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Monthly Archives: August 2007

My Peace I leave with you (IV): An Ad hoc-Evangelical Pacifism

“The Most Dejected and Reluctant Pacifist in all America” A guest-post by D.W. Congdon  In his autobiographical memoir, Surprised by Joy, C. S. Lewis describes himself on the night of his conversion as “the most dejected and reluctant convert in all England” (228-29). In a way, I share this with Lewis, in that I was probably […]

My Peace I leave with you (III): The Baptist Tradition

Gospel Nonviolence: An Anabaptist-Baptist Approach A guest-post by M. L. Westmoreland-White When Halden asked me to contribute to this series, I suddenly felt as if I was failing to heed the Petrine command to “always be ready to make your defense to anyone who demands an accounting of the hope that is in you (1 […]

Symposium: Herbert McCabe

As some of you know, my latest theological fascination is with Herbert McCabe, the twentieth century Dominican priest, Marxist sympathizer, and potent social critic. Here is a smattering of his statements on various topics. On Prayer: People often complain of “distractions” during prayer. Their mind goes wandering off on to other things. This is nearly […]

McCarraher Trounces Hitchens

In a recent review of Christopher Hitchens’ book God is not Great: How Religion Poisons Everything in Commonweal, Eugene McCarraher has splendidly and devastatingly critiqued this poorly-informed and overrated addition to the latest litany of militantly athiest manifestos littering the top seller lists in bookstores around the U.S.  McCarraher, always an excellent writer and social critic […]

My Peace I leave with you (II): A Reformed Pacifism

Ten Stations on My Way to Christian Pacifism A guest-post by Kim Fabricius 1. I graduated from Huntington High School (New York) in 1966 and Wesleyan University in 1970. The Cold War and the nuclear arms race; the brutal reactions to the Civil Rights Movement and racial integration; the assassinations of the Kennedy brothers, and […]

My Peace I leave with you (I): The Restoration Movement

A Pacifist Cambellite?  Contradicting the Contradiction A guest-post by Thom Stark I am a pacifist. I was born and raised in what’s called the “Restoration Movement” (RM), a “non-denominational” movement for Christian unity born primarily out of Anglicanism and Presbyterianism, originally headed by Alexander Campbell, his father Thomas Campbell, and Barton Stone. Over time the […]

Back from Vacation

Well, I am back from my brief, but enjoyable road trip to San Francisco where I was visiting my friends at the Church of the Soujourners.  It was an excellent trip and a long overdue time with good friends and partners in the kingdom.  In the meantime, many of the entries for the pacifism series […]

My Peace I leave with you: Exploring Theological Pacifisms

As I announced a while back, my series from Christian pacifists of different traditions, will be kicking off soon.  So far we should have representatives from the Eastern Orthodox, Baptist, Stone-Cambellite, Anglican, Reformed, and Evangelical traditions.  If you are interested in offering a contribution, and especially if you belong to a tradition not yet represented, […]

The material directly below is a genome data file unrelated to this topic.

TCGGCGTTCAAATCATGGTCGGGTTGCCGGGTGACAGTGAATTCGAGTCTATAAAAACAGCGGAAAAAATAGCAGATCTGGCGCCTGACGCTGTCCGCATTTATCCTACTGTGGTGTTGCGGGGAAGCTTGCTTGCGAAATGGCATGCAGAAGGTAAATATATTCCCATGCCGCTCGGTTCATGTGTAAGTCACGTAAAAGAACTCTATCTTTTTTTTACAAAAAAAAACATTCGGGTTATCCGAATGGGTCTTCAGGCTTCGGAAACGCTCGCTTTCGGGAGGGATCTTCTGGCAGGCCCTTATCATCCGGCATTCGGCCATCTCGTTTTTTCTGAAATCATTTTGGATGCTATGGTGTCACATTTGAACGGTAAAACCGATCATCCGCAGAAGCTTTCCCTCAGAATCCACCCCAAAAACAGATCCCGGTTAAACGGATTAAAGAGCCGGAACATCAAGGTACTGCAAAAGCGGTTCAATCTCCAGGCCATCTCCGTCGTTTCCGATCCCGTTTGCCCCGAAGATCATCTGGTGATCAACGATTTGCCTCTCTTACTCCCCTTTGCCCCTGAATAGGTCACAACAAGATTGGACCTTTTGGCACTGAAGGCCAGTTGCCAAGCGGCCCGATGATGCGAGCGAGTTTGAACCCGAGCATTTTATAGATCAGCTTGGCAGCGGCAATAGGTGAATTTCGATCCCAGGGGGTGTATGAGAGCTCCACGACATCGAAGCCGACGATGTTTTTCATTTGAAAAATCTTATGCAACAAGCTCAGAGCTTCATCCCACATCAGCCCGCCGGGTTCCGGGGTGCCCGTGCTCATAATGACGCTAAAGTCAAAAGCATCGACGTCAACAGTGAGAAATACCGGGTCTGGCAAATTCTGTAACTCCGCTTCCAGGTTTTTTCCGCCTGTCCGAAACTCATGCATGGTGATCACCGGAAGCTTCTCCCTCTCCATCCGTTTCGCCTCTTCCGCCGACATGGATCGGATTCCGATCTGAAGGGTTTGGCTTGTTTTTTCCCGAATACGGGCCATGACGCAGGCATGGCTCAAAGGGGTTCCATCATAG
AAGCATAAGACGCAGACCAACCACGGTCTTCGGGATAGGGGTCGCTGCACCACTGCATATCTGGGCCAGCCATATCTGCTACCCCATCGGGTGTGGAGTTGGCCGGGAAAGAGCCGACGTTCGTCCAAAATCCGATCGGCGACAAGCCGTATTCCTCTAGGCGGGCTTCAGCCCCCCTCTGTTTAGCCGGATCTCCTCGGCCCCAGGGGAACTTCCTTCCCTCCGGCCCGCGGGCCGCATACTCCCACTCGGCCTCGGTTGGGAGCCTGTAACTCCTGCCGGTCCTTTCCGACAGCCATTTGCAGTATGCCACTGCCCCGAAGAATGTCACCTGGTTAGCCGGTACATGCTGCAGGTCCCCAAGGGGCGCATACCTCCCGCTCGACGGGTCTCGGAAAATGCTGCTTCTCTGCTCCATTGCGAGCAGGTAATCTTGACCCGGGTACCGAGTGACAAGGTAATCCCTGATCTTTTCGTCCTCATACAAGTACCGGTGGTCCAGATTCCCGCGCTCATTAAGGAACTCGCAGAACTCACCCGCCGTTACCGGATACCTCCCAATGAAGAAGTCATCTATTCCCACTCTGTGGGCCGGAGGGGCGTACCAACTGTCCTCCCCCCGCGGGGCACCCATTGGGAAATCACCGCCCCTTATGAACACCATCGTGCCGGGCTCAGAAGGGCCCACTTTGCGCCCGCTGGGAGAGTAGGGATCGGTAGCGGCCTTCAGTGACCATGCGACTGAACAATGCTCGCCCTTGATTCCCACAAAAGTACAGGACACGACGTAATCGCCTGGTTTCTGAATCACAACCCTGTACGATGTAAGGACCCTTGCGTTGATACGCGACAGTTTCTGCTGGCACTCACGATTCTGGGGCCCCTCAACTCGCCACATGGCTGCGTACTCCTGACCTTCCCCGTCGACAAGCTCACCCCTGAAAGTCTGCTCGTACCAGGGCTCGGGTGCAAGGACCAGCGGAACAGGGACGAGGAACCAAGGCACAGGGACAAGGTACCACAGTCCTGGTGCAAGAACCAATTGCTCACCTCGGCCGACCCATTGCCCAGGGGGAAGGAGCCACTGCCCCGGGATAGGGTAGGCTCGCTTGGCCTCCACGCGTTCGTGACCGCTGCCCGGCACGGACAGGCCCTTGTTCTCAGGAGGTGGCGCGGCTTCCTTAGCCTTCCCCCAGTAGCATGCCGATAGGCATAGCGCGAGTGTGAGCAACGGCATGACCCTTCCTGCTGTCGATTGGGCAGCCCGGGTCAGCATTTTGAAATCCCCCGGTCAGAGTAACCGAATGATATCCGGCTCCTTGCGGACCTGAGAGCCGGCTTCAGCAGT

Praise Christ! Go America! Damn the Rest of You!

Hopefully none of my two or three readers will have ever heard of the group American Vision, which is a group which self-confessedly wants conservative evangelical Christianity to take over the United States.  The group is made up of pseudo-scholars, Baptist homemakers (doubtless trained at Southwestern Baptist Theological Seminary), and a general pool of morons […]

Peter Leithart on the Church’s Mission

I posted a while back on some of Peter Leithart’s thoughts about the importance of the church as a political society, and his support of the idea of Constantinianism as a political concept, one in which the church, as the City of God, the true polity inevitably ends up ordering the city of man.  Here’s […]

Recommended Reading Meme

I have now been tagged by David with the ‘recommended reading’ meme.  Thus, here are a few of the books that I find myself often recommending to people.  Many of them are also some of my favorite books (as would be expected), but all of them are ones that I find myself recommending often. Lesslie […]

McCabe on Sin

Life in Christ…is a seeking into the meaning of human behaviour which involves a constant reaching out beyond the values of the world. Sin consists in ceasing to reach out, refusing to respond to the Father’s summons, and settling for this present world. What makes it possible for us to reach out, to hear and […]

Recent Political “Theologies”

I recently picked up a new anthology dealing with contemporary political theologies.  Hend de Vries and Lawrence E. Sullivan’s new book Political Theologies: Public Religions in a Post-Secular World, is a massive collection of essays on various themes in modern political thought and the relationship between religion and politics.  The only real beef I have […]

Herbert McCabe: The Underrated Theologian

Of nearly all the recent theological voices that merit attention, I can’t think of any that are more ignored and underrated than Herbert McCabe.  At least by theologians.  Philosophers such as Alasdair MacIntyre, Terry Eagleton, and Anthony Kenny all acknowledge the significant infulence of his thought on their own work. One of the things that […]

Theological Parodies…a good time to be had by all

The other night a couple of friends and I were enjoying some beers at the local English pub, the Horse Brass (about as authentic as they get outside of the UK) and were having fun rhapsody-ing on about all things theological.  In the course of the evening we came up with our own, purely comedic version of […]

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